Electric vehicles have been making a splash on Australian roads since the first volume produced electric vehicle, the Mitsubishi iMiev, was released in Australia in 2010. Since then, a host of new electric vehicles have entered the scene, including the Toyota Hybrid and the rumoured BMW i5. These vehicles are predominantly powered by lithium-ion batteries, which are a popular choice in consumer electronics and now the mainstay in electric vehicles. But not for long…
The race is on to redesign the electric vehicle (EV) battery. The US Department of Energy’s Advanced Research Projects Agency-Energy (ARPA-E) have awarded a cool $36 million in funding to US researchers with proposals to redesign the EV battery. Electric vehicle innovation is prospering as a result.
There are 22 projects that have received funding from ARPA-E. Let’s take a look a few of the promising works in progress.
Low-Cost Electric Vehicle Battery Architecture
Cloteam LLC is the research team behind this project. They’ve received $3.5 million in funding, which is the second highest of all research teams. The project aims to redesign the packaging for the EV battery to better absorb and manage impact energy in the event of a collision. The redesigned battery should have a greater energy density than it’s predecessor, for a lower cost.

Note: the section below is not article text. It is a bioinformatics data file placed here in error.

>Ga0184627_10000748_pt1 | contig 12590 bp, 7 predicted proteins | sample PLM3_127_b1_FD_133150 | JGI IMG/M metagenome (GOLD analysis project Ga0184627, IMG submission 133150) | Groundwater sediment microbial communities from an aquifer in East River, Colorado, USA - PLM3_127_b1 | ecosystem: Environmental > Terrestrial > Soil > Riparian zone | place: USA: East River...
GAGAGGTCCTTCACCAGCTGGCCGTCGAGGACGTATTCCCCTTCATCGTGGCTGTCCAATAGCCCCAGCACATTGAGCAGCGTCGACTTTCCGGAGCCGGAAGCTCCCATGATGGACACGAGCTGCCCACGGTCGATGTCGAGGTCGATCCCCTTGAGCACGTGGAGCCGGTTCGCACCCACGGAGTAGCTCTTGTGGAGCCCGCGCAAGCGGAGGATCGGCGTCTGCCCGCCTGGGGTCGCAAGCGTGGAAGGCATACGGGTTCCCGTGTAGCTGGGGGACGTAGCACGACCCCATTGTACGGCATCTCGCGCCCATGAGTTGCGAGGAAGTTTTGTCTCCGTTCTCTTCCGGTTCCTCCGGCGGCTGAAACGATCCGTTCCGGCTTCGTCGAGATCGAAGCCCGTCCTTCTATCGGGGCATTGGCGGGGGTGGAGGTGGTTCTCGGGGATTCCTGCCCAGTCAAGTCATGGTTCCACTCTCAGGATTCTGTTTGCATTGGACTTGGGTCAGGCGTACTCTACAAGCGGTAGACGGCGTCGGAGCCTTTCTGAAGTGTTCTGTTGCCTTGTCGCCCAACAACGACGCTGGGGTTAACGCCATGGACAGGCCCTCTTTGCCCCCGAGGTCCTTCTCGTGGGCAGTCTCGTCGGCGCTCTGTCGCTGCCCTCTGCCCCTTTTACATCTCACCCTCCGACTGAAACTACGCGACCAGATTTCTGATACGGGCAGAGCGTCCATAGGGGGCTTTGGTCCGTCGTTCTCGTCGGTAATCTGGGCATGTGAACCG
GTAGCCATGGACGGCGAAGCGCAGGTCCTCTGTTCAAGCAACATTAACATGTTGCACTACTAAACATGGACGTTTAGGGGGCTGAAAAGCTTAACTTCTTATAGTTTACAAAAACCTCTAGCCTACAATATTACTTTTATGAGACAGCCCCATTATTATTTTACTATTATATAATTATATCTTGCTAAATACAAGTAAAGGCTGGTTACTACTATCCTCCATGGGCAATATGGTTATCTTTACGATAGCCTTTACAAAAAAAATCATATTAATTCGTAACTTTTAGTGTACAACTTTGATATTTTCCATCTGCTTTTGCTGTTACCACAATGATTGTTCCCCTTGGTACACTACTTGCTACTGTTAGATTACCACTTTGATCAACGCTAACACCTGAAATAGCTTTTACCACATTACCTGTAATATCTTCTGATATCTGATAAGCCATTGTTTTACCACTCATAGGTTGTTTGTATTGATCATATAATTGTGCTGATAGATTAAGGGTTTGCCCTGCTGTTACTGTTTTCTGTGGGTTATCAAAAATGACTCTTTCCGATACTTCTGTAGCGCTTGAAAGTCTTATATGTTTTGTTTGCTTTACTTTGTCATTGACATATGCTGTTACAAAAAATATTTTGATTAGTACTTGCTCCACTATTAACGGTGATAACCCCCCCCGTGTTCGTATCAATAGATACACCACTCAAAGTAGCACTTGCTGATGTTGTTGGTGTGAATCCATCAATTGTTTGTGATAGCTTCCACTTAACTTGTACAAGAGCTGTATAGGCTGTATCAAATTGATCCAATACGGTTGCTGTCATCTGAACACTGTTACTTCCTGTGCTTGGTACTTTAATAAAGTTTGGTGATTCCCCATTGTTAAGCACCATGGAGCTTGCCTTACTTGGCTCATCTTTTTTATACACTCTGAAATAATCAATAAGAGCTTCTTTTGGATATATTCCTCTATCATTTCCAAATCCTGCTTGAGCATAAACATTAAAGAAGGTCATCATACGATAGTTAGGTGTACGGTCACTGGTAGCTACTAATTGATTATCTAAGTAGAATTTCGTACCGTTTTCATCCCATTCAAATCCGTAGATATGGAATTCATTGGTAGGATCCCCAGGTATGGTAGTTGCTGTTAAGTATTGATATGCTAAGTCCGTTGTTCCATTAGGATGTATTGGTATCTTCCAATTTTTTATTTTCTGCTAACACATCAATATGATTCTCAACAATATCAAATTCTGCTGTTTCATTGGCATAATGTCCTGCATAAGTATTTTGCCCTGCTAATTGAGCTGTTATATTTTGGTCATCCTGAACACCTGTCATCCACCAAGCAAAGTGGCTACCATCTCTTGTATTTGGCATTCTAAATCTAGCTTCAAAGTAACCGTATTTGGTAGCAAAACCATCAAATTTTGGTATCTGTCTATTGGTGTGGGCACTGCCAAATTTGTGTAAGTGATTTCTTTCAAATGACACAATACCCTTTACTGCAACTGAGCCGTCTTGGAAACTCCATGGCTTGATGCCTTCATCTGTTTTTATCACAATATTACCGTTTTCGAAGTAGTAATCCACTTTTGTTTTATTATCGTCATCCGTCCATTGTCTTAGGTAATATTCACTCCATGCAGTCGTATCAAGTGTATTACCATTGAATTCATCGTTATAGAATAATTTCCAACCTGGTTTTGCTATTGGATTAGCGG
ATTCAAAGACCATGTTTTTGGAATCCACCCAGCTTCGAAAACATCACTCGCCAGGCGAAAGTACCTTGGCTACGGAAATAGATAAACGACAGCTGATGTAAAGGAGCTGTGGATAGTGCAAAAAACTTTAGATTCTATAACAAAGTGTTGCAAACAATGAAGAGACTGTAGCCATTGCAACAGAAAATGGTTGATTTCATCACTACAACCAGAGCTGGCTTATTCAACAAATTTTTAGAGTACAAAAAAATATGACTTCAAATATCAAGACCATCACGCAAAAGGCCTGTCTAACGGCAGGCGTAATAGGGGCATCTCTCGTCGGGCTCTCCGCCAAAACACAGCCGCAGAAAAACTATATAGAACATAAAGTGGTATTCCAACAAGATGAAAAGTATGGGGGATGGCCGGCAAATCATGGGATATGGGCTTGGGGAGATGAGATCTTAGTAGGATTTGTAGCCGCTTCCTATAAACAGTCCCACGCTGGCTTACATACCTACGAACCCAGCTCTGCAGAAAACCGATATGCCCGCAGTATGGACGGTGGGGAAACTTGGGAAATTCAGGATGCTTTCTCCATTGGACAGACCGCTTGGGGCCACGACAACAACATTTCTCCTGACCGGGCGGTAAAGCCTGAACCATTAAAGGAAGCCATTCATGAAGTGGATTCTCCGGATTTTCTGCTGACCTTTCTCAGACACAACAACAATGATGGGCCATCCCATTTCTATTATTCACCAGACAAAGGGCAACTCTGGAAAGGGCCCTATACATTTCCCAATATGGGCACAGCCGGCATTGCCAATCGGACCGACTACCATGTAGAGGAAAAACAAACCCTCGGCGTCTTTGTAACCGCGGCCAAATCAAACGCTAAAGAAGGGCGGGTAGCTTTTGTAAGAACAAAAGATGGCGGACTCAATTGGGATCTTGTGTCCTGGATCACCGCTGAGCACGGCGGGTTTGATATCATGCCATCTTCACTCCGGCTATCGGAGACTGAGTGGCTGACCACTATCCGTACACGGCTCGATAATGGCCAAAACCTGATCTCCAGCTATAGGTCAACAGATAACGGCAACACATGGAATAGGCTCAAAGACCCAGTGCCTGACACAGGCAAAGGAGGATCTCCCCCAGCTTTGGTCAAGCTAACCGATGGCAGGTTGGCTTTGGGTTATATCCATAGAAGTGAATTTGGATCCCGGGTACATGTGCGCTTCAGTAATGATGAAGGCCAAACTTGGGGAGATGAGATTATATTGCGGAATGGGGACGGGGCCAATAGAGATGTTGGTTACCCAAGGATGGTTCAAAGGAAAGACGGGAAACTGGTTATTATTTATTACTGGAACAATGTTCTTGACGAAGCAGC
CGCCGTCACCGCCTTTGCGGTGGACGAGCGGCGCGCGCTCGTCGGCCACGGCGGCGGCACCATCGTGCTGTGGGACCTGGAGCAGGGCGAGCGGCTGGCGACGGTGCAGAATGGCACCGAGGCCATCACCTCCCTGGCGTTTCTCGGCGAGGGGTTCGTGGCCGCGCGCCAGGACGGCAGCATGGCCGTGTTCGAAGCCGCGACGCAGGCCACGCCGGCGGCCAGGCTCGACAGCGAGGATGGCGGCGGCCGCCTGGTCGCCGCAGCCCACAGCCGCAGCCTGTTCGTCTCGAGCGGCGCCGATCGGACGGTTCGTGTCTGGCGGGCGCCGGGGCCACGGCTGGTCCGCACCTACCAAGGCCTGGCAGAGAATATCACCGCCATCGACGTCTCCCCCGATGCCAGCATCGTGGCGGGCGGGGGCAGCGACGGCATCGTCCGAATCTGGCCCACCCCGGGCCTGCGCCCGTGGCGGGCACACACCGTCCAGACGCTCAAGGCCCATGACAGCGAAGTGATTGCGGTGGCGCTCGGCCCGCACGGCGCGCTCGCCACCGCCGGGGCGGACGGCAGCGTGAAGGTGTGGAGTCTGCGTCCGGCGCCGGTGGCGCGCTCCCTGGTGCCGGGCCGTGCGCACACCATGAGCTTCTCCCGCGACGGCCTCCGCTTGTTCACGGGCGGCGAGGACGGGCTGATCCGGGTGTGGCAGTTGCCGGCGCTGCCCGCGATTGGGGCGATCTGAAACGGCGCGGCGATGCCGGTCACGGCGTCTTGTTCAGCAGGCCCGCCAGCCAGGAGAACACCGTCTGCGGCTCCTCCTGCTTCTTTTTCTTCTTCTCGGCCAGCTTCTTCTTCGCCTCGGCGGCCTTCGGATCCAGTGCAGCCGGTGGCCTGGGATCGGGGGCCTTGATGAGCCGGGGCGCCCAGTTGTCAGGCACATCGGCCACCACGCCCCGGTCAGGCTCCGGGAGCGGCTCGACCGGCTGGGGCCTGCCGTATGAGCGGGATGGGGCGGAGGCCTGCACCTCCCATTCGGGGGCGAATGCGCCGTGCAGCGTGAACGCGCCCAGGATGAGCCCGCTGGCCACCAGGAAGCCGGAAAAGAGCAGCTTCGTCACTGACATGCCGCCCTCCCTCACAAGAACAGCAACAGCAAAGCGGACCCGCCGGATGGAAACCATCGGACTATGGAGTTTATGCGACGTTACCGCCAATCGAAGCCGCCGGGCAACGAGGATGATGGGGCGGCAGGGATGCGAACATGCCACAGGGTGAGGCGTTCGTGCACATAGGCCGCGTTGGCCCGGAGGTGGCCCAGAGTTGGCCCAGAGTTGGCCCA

Rare-Earth Free NiMH Alloy for EV Batteries
Current NiMH battery technology requires the use of rare-earth metals (that aren’t particularly rare, but cost a lot to mine). To put it simply: the team at BASF has received $4 million for their proposal to identify low cost replacement components for these rare earth materials. They will do this by developing metal hydride alloys from low cost metals. Even so – lithium batteries will still be superior to NiMH in terms of weight.
Dendrite Free Zinc-Air Battery
Aptly named EnZinc Inc. is working on a complete replacement for the lithium EV battery. The low-cost battery will use zinc-air, which can be packed into the battery at even greater density than lithium. There is one caveat: zinc-air technology is not currently rechargeable. The team aim to sidestep this issue by having the zinc anode regenerate as oxygen is released. While this may not make too much sense to you – the important thing is, it has been achieved in their lab. With their $448,680 in funding from ARPA-E, the team aim to replicate this result in a real world prototype.
Where to from here?
Most of the 22 ARPA-E funded projects are slowly making traction, but it will still take at least 3-5 years of development and testing to see which ideas will have life in the automotive industry. And maybe even longer than that before we start to see the innovation in new cars for sale. But with all these ideas floating around, it’s an exciting time for the automotive industry.